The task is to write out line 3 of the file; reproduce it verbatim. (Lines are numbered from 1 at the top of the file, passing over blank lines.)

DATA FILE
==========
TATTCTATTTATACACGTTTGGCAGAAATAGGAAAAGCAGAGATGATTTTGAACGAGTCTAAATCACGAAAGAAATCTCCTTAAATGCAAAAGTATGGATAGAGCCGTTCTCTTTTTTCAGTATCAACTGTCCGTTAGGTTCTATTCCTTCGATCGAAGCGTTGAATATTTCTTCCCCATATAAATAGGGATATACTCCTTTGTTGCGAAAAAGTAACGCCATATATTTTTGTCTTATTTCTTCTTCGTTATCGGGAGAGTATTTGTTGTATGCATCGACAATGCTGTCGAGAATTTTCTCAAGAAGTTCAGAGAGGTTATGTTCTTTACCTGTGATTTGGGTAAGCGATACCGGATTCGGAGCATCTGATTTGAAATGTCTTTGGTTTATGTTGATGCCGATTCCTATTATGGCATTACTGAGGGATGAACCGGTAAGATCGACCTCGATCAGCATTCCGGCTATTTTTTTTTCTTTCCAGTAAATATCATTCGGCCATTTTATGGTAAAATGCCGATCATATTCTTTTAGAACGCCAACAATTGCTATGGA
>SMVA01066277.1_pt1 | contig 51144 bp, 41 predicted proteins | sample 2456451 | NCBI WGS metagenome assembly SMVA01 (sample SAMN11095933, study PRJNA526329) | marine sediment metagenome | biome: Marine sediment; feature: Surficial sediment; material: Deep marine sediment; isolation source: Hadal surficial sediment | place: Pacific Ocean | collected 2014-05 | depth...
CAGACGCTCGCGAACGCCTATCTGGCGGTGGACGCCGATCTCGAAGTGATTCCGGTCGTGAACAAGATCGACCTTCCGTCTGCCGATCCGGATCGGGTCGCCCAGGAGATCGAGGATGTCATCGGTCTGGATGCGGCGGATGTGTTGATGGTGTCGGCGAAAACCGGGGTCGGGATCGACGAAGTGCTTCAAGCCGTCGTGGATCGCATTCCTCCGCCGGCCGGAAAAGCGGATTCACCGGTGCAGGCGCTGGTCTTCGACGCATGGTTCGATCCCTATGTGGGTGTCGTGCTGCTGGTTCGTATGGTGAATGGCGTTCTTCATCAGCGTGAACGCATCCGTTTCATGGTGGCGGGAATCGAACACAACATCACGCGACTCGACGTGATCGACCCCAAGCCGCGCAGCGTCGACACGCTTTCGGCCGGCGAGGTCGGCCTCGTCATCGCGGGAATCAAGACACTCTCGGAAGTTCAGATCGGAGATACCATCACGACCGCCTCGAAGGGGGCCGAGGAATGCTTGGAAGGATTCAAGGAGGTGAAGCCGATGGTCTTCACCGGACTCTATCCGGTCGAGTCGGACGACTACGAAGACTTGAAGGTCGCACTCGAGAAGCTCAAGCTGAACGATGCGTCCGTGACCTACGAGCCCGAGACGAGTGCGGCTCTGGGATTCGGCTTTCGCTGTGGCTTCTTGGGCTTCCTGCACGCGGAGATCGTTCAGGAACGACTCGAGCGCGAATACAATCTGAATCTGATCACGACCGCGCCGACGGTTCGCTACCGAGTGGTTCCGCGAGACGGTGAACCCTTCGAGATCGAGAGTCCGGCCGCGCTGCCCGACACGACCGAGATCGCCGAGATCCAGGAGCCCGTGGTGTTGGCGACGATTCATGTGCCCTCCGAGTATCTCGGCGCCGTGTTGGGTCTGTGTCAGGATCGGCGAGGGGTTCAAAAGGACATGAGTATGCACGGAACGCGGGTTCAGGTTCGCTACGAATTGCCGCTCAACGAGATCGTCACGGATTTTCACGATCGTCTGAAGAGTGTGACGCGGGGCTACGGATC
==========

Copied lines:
CAGACGCTCGCGAACGCCTATCTGGCGGTGGACGCCGATCTCGAAGTGATTCCGGTCGTGAACAAGATCGACCTTCCGTCTGCCGATCCGGATCGGGTCGCCCAGGAGATCGAGGATGTCATCGGTCTGGATGCGGCGGATGTGTTGATGGTGTCGGCGAAAACCGGGGTCGGGATCGACGAAGTGCTTCAAGCCGTCGTGGATCGCATTCCTCCGCCGGCCGGAAAAGCGGATTCACCGGTGCAGGCGCTGGTCTTCGACGCATGGTTCGATCCCTATGTGGGTGTCGTGCTGCTGGTTCGTATGGTGAATGGCGTTCTTCATCAGCGTGAACGCATCCGTTTCATGGTGGCGGGAATCGAACACAACATCACGCGACTCGACGTGATCGACCCCAAGCCGCGCAGCGTCGACACGCTTTCGGCCGGCGAGGTCGGCCTCGTCATCGCGGGAATCAAGACACTCTCGGAAGTTCAGATCGGAGATACCATCACGACCGCCTCGAAGGGGGCCGAGGAATGCTTGGAAGGATTCAAGGAGGTGAAGCCGATGGTCTTCACCGGACTCTATCCGGTCGAGTCGGACGACTACGAAGACTTGAAGGTCGCACTCGAGAAGCTCAAGCTGAACGATGCGTCCGTGACCTACGAGCCCGAGACGAGTGCGGCTCTGGGATTCGGCTTTCGCTGTGGCTTCTTGGGCTTCCTGCACGCGGAGATCGTTCAGGAACGACTCGAGCGCGAATACAATCTGAATCTGATCACGACCGCGCCGACGGTTCGCTACCGAGTGGTTCCGCGAGACGGTGAACCCTTCGAGATCGAGAGTCCGGCCGCGCTGCCCGACACGACCGAGATCGCCGAGATCCAGGAGCCCGTGGTGTTGGCGACGATTCATGTGCCCTCCGAGTATCTCGGCGCCGTGTTGGGTCTGTGTCAGGATCGGCGAGGGGTTCAAAAGGACATGAGTATGCACGGAACGCGGGTTCAGGTTCGCTACGAATTGCCGCTCAACGAGATCGTCACGGATTTTCACGATCGTCTGAAGAGTGTGACGCGGGGCTACGGATC